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White Gray Black

Henri Laurens (French, 1885–1954)

About this artist

Source: Oxford University Press

French sculptor, collagist, printmaker and illustrator. He came from a family of coopers and c. 1899 joined the studio of a sculptor of building ornaments, practising direct carving on building sites and studying academic drawings in the evenings. In 1902 he settled in the Montmartre district of Paris, where in 1905 he met Marthe Duverger, whom he later married. His portrait of Marthe and other early works, most of which were later destroyed or lost, followed the example of Auguste Rodin. In spite of working in difficult and isolated conditions from 1905 to 1911, he managed to free himself from the influence of Rodin and other contemporary artists and began to study French Romanesque and Gothic sculpture, both from reproductions and by travelling around the Ile-de-France. After one of his legs was amputated in 1909, he lived briefly in the artists’ studio complex La Ruche in Montparnasse; on his return to Montmartre in 1911 he formed a close friendship with Georges Braque, who lived near him and whose wife Marcelle had been a childhood friend of Marthe Laurens, just as Braque was originating Cubism with Pablo Picasso.

Laurens gradually adapted the tenets of Analytical Cubism to his own ends, culminating in 1914 and 1915 in the first of a series entitled Constructions, in wood or polychromed plaster. The earliest sculptures in this series, which he pursued only until the end of World War I, consist of juxtaposed spheres, cones and cylinders, as in Clown (1915; Stockholm, Mod. Mus.). Like Picasso’s assemblages of 1913 and 1914, they are essentially frontal, created by progressively more complex intersections of thin planes of wood or later of metal. Their typically Cubist subject-matter includes dissected human figures (e.g. Figure (Woman), polychromed wood and sheet metal, h. 750 mm, 1917; Paris, Gal. Louise Leiris; see 1985 exh. cat., p. 51), transparent vessels (e.g. Bottle and Glass, 1917; Paris, Pompidou) and hollowed-out objects (e.g. Guitar, 1917–18; Cologne, Mus. Ludwig). Laurens stressed that the ‘empty’ spaces in his sculptures had to be as important as the ‘full’ ones. Consequently the internal volumes of his constructions are proportionally even more assertive than the contours or external casings that define them. He also defined shaded areas precisely by colouring the surfaces, which he saw as a way of giving the sculpture its own light. Such works were included in one-man shows mounted by the dealer Léonce Rosenberg, to whom he had been introduced by Picasso in 1915.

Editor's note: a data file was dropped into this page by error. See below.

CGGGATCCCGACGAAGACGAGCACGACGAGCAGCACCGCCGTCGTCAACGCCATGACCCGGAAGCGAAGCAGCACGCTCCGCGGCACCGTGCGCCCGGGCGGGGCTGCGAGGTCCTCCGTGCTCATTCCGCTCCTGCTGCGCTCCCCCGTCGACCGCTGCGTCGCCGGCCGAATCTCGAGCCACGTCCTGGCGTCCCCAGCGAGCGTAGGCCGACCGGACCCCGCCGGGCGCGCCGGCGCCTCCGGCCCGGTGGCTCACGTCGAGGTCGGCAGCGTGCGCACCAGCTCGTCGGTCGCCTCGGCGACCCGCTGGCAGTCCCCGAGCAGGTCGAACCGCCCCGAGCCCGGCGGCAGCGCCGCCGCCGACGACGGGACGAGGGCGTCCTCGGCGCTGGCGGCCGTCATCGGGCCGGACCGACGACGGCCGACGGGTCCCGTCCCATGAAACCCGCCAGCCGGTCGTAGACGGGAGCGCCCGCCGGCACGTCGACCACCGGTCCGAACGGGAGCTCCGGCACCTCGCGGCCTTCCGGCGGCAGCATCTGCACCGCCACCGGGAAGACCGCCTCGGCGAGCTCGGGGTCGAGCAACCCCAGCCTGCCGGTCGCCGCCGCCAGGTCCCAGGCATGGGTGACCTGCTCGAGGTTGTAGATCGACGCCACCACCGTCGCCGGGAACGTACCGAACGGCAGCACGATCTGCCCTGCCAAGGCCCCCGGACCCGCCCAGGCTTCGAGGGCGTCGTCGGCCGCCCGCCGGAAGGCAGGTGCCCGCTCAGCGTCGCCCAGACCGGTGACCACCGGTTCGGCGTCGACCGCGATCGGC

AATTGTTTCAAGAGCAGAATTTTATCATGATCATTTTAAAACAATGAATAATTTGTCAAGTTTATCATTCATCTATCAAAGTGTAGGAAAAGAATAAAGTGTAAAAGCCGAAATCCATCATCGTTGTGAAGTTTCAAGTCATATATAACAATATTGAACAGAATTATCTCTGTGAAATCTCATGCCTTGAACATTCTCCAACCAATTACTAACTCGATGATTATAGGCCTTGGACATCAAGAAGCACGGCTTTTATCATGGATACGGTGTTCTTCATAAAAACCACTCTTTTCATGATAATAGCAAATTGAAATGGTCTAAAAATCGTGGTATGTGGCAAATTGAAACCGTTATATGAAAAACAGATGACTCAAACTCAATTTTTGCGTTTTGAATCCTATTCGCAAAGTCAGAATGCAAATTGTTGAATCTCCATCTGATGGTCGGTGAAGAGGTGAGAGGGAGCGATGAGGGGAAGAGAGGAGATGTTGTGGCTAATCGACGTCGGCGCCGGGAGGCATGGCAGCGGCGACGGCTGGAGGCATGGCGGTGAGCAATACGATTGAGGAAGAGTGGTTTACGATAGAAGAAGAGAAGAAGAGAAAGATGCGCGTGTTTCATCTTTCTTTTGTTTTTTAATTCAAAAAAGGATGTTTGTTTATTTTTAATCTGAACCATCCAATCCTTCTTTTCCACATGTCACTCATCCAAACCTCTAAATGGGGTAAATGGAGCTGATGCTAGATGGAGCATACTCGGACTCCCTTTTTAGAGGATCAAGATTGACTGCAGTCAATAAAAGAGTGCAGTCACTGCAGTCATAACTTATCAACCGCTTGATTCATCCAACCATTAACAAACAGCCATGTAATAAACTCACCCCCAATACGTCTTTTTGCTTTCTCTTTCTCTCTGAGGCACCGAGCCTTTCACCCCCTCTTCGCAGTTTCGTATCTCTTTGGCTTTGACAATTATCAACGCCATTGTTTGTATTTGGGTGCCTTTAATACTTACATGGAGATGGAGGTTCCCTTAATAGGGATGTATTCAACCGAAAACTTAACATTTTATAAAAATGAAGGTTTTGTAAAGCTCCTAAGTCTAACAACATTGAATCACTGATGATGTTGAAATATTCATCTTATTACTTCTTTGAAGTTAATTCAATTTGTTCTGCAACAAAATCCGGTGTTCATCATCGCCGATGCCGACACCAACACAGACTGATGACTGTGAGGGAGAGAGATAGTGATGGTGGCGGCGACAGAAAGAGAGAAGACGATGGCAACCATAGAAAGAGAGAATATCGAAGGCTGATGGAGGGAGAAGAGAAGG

Concurrent with the Constructions, Laurens produced a series of papiers collés also influenced by Braque and Picasso. In them he translated the same subjects into two dimensions in a similarly pared-down fashion, using ordinary materials as exact equivalents to those employed in the sculptures: beige cardboard or wrapping paper imitates wood, black or very dark paper takes the place of sheet metal, and highlights in gouache recall the polychromy of the sculptures . The elements of works such as Musical Instrument (1916; Washington, DC, N.G.A.) are meticulously arranged to give a precisely calculated effect. In 1917 he made two etchings for Spirales (Paris, 1917) by Paul Dermée. These were followed by Young Girl (1919; see Brusberg, ed., no. 2) and other etchings, which remained his preferred medium for prints. From 1919 Laurens pursued his exploration of cut-out and superimposed planes in bas-reliefs, first in uncoloured or polychromed terracotta and later in bronze. Creating successions of planes in barely perceptible relief, Laurens found that the ductility and homogeneous density of clay allowed him to realize even subtler and more unified works devoted to the same range of subject-matter as before. Compotier with Grapes (terracotta, 1922; Paris, Pompidou) exemplifies well his stylized representational language and his method of controlling effects of light by varying the levels of the surface.